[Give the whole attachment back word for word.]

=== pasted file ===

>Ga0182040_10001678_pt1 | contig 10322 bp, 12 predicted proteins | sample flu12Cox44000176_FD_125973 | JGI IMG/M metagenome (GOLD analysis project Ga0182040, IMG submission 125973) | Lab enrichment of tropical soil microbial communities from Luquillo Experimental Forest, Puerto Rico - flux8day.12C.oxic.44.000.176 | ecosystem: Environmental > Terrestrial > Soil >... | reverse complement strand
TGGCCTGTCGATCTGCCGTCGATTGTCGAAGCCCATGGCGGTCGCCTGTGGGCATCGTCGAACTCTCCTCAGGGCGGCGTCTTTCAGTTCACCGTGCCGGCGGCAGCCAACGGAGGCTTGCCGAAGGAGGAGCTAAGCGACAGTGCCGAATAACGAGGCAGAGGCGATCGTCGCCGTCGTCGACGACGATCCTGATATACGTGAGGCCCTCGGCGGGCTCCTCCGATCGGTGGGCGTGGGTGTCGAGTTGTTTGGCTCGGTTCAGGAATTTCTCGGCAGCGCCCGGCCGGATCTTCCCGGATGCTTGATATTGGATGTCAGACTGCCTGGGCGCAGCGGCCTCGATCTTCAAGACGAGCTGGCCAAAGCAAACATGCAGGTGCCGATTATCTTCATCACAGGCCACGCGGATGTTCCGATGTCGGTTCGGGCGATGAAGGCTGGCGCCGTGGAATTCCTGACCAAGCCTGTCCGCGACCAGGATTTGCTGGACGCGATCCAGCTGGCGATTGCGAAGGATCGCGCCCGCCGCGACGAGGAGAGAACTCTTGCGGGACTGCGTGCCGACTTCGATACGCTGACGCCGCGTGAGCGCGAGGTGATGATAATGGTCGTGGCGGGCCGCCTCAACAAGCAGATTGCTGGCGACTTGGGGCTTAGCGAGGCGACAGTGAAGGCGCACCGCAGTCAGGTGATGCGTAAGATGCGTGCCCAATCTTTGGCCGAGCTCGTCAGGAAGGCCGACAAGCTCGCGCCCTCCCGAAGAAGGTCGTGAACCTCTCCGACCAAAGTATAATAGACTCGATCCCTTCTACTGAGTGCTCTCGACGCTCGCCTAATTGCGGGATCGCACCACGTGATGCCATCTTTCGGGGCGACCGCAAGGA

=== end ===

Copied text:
>Ga0182040_10001678_pt1 | contig 10322 bp, 12 predicted proteins | sample flu12Cox44000176_FD_125973 | JGI IMG/M metagenome (GOLD analysis project Ga0182040, IMG submission 125973) | Lab enrichment of tropical soil microbial communities from Luquillo Experimental Forest, Puerto Rico - flux8day.12C.oxic.44.000.176 | ecosystem: Environmental > Terrestrial > Soil >... | reverse complement strand
TGGCCTGTCGATCTGCCGTCGATTGTCGAAGCCCATGGCGGTCGCCTGTGGGCATCGTCGAACTCTCCTCAGGGCGGCGTCTTTCAGTTCACCGTGCCGGCGGCAGCCAACGGAGGCTTGCCGAAGGAGGAGCTAAGCGACAGTGCCGAATAACGAGGCAGAGGCGATCGTCGCCGTCGTCGACGACGATCCTGATATACGTGAGGCCCTCGGCGGGCTCCTCCGATCGGTGGGCGTGGGTGTCGAGTTGTTTGGCTCGGTTCAGGAATTTCTCGGCAGCGCCCGGCCGGATCTTCCCGGATGCTTGATATTGGATGTCAGACTGCCTGGGCGCAGCGGCCTCGATCTTCAAGACGAGCTGGCCAAAGCAAACATGCAGGTGCCGATTATCTTCATCACAGGCCACGCGGATGTTCCGATGTCGGTTCGGGCGATGAAGGCTGGCGCCGTGGAATTCCTGACCAAGCCTGTCCGCGACCAGGATTTGCTGGACGCGATCCAGCTGGCGATTGCGAAGGATCGCGCCCGCCGCGACGAGGAGAGAACTCTTGCGGGACTGCGTGCCGACTTCGATACGCTGACGCCGCGTGAGCGCGAGGTGATGATAATGGTCGTGGCGGGCCGCCTCAACAAGCAGATTGCTGGCGACTTGGGGCTTAGCGAGGCGACAGTGAAGGCGCACCGCAGTCAGGTGATGCGTAAGATGCGTGCCCAATCTTTGGCCGAGCTCGTCAGGAAGGCCGACAAGCTCGCGCCCTCCCGAAGAAGGTCGTGAACCTCTCCGACCAAAGTATAATAGACTCGATCCCTTCTACTGAGTGCTCTCGACGCTCGCCTAATTGCGGGATCGCACCACGTGATGCCATCTTTCGGGGCGACCGCAAGGA